“I’m pretty sure that you had a good reason to give me up for adoption, but if you don’t have one, that is okay with me too.” Writing a letter to her never-seen birth mother, Avery Klein-Cloud is at once hopeful and apprehensive in the kitchen of her Park Slope, Brooklyn home. As she points out, making the effort sets in motion a series of causes and effects, the upshot being, “I might be turned down, I might not get a letter back.” That is, she might feel rejected — again.
Avery’s self- awareness shapes Off and Running. Following her experiences during her last year in high school, the documentary extracts an “American Coming of Age Story,” as its subtitle suggests. As the first images of the film emphasize — a series of close-ups that show Avery lacing up her running shoes and zipping up her jacket — she is a track star, hoping for a scholarship to go to college. She’s also a young woman trying to sort out, as she writes to her birth mother, “who I am and where I come from.”
For Avery, this sense of background is increasingly convoluted. “P.S.,” she concludes her letter, “I forgot to tell you what my family is like, which is very important and delicate.” Adopted as a baby, she has been raised by her mother, Travis Klein-Cloud (who is “white,” Avery narrates, and “born in Illinois”) and her mother’s partner Tovah (“white, Jewish, born in Israel”), alongside two brothers, the slightly older Rafi and younger, Korean-born Zay-Zay. Over a series of short home videos showing smiling faces, Avery says their family nickname is “the United Nations.”
As Avery contemplates her future away from this very nurturing and supportive environment, she’s thinking through how she came to it. She’s wanted to write the letter to her birth mother for five years, she tells her family, and only now has taken the chance. “I feel Jewish because I was raised Jewish, I guess,” says Avery, as you see her singing with her family around a menorah. Still, she adds, “When people first see me, they don’t see me as Jewish.” This disjunction between identities — who she looks like and who she imagines she is — that inspires her effort to reach her birth mother. “When you’re adopted by a white family,” she says, “You see the world so differently. I’m not saying I’d want to see it any other way, but for so many years, I felt so out of place around black people. It was so weird.”
Still, she wonders about another “way” to see the world. She says her black friends, including her boyfriend and fellow track team member Prince, are teaching her about “black culture.” As the film too predictably shows her learning how to say “gangsta,” Avery offers a broader context. “They’re helping me out,” she says, “because they know that I have no idea.” It’s no coincidence that Avery conducts this search for self just as Rafi goes away to school. While the film shows shot after shot of the siblings as happy children posing for their parents’ camera, she confides that she misses him and Rafi takes up his own search (he wants to major in nuclear biology in order to discover why his birth brother suffered from fetal alcohol syndrome but he did not). Observing her struggles back home, Rafi notes “a big difference between me and my sister, because I feel that my identity is amorphous. She feels like she was born into something and I feel like I can create what I want to be.”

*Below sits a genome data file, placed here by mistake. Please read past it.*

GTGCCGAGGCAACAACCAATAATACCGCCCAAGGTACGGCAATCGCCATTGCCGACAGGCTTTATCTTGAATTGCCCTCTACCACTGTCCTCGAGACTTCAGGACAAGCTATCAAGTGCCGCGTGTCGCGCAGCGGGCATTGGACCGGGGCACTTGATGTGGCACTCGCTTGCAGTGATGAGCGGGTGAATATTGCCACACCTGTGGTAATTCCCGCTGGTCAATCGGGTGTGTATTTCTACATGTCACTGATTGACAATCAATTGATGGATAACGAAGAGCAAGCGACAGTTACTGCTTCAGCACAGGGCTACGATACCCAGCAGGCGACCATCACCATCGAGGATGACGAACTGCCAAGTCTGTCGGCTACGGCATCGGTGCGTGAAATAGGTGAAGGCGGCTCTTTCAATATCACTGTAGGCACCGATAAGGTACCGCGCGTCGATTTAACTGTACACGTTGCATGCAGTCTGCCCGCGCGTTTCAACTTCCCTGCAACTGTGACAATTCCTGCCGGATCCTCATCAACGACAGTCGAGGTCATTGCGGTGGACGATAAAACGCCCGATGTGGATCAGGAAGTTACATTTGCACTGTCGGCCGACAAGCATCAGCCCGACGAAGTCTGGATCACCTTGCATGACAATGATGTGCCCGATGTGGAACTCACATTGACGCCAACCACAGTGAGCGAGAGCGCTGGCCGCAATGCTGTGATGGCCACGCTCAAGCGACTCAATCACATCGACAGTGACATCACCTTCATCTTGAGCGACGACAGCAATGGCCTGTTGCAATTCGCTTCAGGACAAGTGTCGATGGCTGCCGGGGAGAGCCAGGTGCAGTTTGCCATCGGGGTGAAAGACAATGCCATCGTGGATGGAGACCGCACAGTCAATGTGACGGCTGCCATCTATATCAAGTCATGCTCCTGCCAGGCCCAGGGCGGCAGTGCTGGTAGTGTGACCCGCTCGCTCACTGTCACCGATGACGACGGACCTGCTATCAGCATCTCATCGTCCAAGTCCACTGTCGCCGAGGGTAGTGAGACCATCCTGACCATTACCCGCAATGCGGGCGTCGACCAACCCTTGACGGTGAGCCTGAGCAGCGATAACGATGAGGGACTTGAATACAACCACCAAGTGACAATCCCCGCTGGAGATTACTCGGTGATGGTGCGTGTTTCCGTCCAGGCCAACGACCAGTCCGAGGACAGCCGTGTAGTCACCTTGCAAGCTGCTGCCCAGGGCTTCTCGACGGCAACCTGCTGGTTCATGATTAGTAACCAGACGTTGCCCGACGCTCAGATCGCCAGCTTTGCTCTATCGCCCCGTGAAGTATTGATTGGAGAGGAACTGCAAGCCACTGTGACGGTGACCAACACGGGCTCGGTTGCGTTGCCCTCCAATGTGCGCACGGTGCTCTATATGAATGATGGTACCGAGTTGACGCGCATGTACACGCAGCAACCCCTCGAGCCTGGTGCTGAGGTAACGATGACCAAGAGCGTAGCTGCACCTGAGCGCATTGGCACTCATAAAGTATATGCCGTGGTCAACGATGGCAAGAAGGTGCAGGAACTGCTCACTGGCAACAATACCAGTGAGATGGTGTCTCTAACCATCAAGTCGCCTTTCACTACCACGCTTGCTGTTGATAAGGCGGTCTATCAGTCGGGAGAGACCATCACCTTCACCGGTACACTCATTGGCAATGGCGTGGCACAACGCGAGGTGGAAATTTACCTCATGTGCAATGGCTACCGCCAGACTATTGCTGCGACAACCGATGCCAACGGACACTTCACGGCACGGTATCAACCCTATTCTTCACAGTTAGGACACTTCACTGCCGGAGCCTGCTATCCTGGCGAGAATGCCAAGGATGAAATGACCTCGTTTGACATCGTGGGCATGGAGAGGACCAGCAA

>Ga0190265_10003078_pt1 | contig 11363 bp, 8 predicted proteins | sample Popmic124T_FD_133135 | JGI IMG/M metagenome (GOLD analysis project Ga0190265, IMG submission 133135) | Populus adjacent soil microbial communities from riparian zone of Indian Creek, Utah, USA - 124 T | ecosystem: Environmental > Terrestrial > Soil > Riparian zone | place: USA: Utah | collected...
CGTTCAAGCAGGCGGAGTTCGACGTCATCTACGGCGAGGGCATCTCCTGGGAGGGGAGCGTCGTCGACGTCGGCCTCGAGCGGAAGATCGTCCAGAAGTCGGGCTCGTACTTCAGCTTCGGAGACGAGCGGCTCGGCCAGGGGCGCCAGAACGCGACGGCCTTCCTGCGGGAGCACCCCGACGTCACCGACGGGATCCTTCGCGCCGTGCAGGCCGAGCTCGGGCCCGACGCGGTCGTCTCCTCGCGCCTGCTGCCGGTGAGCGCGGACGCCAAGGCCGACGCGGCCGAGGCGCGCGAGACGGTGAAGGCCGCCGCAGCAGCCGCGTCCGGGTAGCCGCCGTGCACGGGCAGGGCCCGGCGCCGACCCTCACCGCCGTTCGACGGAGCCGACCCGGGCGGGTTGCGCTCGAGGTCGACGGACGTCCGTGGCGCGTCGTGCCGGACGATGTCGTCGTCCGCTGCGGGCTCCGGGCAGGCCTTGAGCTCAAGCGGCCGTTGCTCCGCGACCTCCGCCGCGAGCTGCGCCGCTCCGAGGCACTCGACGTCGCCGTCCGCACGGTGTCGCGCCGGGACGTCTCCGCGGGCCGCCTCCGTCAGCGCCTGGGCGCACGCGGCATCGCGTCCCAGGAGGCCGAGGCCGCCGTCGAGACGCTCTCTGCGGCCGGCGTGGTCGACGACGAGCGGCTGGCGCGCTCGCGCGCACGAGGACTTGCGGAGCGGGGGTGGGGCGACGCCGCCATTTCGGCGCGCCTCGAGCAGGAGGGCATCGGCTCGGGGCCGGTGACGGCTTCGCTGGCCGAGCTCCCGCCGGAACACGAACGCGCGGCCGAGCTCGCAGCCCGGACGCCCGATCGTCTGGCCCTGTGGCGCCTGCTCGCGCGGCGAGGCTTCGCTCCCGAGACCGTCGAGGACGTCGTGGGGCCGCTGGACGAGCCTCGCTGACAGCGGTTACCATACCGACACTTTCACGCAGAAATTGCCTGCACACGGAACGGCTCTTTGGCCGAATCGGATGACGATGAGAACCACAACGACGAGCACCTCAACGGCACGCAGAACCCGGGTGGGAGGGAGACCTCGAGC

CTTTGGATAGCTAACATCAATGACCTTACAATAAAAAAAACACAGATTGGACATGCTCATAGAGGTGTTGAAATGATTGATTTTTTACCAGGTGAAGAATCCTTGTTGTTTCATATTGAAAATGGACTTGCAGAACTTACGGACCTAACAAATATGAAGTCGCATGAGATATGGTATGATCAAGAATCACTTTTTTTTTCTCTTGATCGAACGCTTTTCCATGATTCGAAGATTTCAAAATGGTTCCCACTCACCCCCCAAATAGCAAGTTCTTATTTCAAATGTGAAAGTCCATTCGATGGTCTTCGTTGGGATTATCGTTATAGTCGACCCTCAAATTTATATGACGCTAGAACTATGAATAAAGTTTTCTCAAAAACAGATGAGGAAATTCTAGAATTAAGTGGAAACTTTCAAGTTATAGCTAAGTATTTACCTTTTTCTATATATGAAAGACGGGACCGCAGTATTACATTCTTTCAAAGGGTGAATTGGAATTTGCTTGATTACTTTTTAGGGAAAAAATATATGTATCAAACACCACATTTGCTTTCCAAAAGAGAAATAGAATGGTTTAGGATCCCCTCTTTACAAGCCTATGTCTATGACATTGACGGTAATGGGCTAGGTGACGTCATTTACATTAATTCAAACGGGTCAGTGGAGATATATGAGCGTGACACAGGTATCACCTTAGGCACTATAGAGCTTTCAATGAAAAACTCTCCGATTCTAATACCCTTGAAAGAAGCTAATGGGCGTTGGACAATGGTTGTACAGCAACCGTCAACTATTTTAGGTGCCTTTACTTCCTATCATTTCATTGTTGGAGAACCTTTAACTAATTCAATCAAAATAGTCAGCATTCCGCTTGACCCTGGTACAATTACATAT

This question of who creates what out of identity and experience is at the center of Nicole Opper’s documentary. While Avery’s story is surely complicated in its own right, so is the film’s rendering of it. Consider that early scene in the kitchen, as Avery writes the letter to her birth mother. The camera then follows her to the mailbox, where she deposits the letter, pictured in low angle, her jaw set.
The sequence, accompanied by Avery reading from the letter she’s written, indicates her apprehension and, as she describes later, her “panic.” Here and elsewhere, the movie grants unusual access to Avery’s feelings, not only in the form of her voiceover, but also in dramatic images like this one, staged or reenacted. While it’s clear that any documentary project shapes the behavior, self-presentation, and self-understanding of its participants, this one underscores the relationship between film and story, the complex interactions between Avery and the camera.
The result is a “coming of age story” that is both too tidy and inexorably messy. On the one hand, the film observes Avery’s struggle as if on her own terms — watching her track team practices or interactions with friends from Hebrew class — the film also constructs that struggle in explanatory scenes, as when she visits with a trans-racial adoption counselor. “I’m beginning to identify with the African American side of me,” she says, “And they don’t really seem to fit into that part of my life.”
On another hand, the movie asks worthy questions about how they fit and how she fits. Its format raises more unsettling questions about what it means to fit, how the ideal of fitting can be made into formula or fantasy. Such overt design — the soul-searching for the camera and the staging of scenes — differentiates Off and Running from other documentaries, more conventionally observational and less plainly staged. But it’s a difference that raises other, also worthy questions about how documentaries tell stories, how they fit expectations and how those expectations are formed.